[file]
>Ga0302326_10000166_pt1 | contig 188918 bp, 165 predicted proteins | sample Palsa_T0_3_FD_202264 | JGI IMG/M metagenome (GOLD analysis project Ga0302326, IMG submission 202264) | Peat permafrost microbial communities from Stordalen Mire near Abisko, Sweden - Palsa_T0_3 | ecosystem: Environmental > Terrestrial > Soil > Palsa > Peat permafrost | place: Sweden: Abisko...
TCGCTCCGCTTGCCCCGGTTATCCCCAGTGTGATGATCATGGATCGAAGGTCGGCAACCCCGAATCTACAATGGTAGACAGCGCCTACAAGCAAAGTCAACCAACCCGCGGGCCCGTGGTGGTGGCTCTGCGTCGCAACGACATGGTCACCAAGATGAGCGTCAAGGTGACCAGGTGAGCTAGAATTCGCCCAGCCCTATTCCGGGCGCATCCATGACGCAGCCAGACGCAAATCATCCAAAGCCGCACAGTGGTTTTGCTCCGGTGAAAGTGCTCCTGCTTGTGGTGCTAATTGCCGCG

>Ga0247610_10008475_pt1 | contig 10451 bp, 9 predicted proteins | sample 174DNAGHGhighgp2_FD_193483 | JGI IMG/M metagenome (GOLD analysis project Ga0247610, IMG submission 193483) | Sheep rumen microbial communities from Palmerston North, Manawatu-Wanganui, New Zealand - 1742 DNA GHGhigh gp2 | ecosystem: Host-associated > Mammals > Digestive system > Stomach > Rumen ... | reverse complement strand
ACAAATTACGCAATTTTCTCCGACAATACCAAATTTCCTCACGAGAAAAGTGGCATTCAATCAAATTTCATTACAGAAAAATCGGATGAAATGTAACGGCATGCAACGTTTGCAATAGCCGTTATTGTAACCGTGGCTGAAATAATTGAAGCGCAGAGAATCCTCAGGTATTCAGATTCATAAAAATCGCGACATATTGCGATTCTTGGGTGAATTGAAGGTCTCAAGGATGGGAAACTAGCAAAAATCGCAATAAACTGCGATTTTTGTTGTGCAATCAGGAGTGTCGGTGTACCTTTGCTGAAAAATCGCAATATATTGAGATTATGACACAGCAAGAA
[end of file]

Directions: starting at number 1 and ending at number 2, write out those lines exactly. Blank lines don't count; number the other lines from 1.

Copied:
>Ga0302326_10000166_pt1 | contig 188918 bp, 165 predicted proteins | sample Palsa_T0_3_FD_202264 | JGI IMG/M metagenome (GOLD analysis project Ga0302326, IMG submission 202264) | Peat permafrost microbial communities from Stordalen Mire near Abisko, Sweden - Palsa_T0_3 | ecosystem: Environmental > Terrestrial > Soil > Palsa > Peat permafrost | place: Sweden: Abisko...
TCGCTCCGCTTGCCCCGGTTATCCCCAGTGTGATGATCATGGATCGAAGGTCGGCAACCCCGAATCTACAATGGTAGACAGCGCCTACAAGCAAAGTCAACCAACCCGCGGGCCCGTGGTGGTGGCTCTGCGTCGCAACGACATGGTCACCAAGATGAGCGTCAAGGTGACCAGGTGAGCTAGAATTCGCCCAGCCCTATTCCGGGCGCATCCATGACGCAGCCAGACGCAAATCATCCAAAGCCGCACAGTGGTTTTGCTCCGGTGAAAGTGCTCCTGCTTGTGGTGCTAATTGCCGCG